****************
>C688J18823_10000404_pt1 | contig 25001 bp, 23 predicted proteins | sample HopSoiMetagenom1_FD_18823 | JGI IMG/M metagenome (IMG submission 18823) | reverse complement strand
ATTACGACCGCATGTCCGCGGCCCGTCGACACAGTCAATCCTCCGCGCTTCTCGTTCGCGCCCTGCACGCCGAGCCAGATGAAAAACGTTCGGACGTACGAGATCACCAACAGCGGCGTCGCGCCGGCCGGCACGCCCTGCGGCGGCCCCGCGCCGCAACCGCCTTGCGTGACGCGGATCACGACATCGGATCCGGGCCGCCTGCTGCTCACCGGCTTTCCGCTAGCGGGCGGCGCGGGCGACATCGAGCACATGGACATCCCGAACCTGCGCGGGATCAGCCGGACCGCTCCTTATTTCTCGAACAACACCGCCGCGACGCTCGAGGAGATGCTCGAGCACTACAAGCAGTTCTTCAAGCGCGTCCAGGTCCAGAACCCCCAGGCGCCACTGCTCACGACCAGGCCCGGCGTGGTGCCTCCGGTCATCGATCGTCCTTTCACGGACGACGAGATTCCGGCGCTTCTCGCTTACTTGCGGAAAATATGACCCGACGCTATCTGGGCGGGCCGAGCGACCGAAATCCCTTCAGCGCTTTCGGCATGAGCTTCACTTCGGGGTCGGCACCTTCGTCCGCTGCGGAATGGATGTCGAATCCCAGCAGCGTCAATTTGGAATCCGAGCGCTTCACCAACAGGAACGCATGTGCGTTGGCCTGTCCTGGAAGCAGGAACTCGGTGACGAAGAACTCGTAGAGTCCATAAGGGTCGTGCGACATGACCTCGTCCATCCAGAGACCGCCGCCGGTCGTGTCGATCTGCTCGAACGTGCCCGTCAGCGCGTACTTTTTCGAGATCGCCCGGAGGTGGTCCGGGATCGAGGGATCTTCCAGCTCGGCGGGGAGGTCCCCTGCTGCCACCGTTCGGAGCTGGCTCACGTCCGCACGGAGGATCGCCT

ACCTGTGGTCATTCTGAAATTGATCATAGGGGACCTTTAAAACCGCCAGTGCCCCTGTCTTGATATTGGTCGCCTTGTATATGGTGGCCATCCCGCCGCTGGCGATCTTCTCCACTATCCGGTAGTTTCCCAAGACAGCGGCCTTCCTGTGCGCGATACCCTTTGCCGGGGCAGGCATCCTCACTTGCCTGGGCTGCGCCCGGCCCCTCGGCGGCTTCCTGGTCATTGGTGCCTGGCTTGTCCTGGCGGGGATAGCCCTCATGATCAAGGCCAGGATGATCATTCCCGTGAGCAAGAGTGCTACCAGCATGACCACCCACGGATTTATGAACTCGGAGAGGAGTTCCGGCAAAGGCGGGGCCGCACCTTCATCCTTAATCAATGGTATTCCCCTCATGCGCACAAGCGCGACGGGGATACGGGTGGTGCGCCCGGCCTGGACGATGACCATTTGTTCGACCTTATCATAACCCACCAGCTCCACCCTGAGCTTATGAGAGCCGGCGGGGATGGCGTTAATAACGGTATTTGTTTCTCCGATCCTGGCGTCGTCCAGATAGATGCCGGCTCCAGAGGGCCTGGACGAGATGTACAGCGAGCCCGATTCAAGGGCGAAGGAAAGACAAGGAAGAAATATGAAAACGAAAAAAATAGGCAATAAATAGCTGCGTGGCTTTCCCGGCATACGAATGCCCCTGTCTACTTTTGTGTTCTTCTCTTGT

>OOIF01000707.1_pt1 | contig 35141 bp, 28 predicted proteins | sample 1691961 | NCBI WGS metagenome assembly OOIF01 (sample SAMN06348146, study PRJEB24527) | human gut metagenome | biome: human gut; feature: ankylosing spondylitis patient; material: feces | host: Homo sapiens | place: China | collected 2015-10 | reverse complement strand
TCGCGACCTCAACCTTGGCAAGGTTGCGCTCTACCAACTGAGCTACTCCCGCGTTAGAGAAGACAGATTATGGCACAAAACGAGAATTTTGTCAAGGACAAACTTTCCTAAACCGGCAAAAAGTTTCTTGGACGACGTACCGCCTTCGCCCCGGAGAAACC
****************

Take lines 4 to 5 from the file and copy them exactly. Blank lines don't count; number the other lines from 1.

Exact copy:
>OOIF01000707.1_pt1 | contig 35141 bp, 28 predicted proteins | sample 1691961 | NCBI WGS metagenome assembly OOIF01 (sample SAMN06348146, study PRJEB24527) | human gut metagenome | biome: human gut; feature: ankylosing spondylitis patient; material: feces | host: Homo sapiens | place: China | collected 2015-10 | reverse complement strand
TCGCGACCTCAACCTTGGCAAGGTTGCGCTCTACCAACTGAGCTACTCCCGCGTTAGAGAAGACAGATTATGGCACAAAACGAGAATTTTGTCAAGGACAAACTTTCCTAAACCGGCAAAAAGTTTCTTGGACGACGTACCGCCTTCGCCCCGGAGAAACC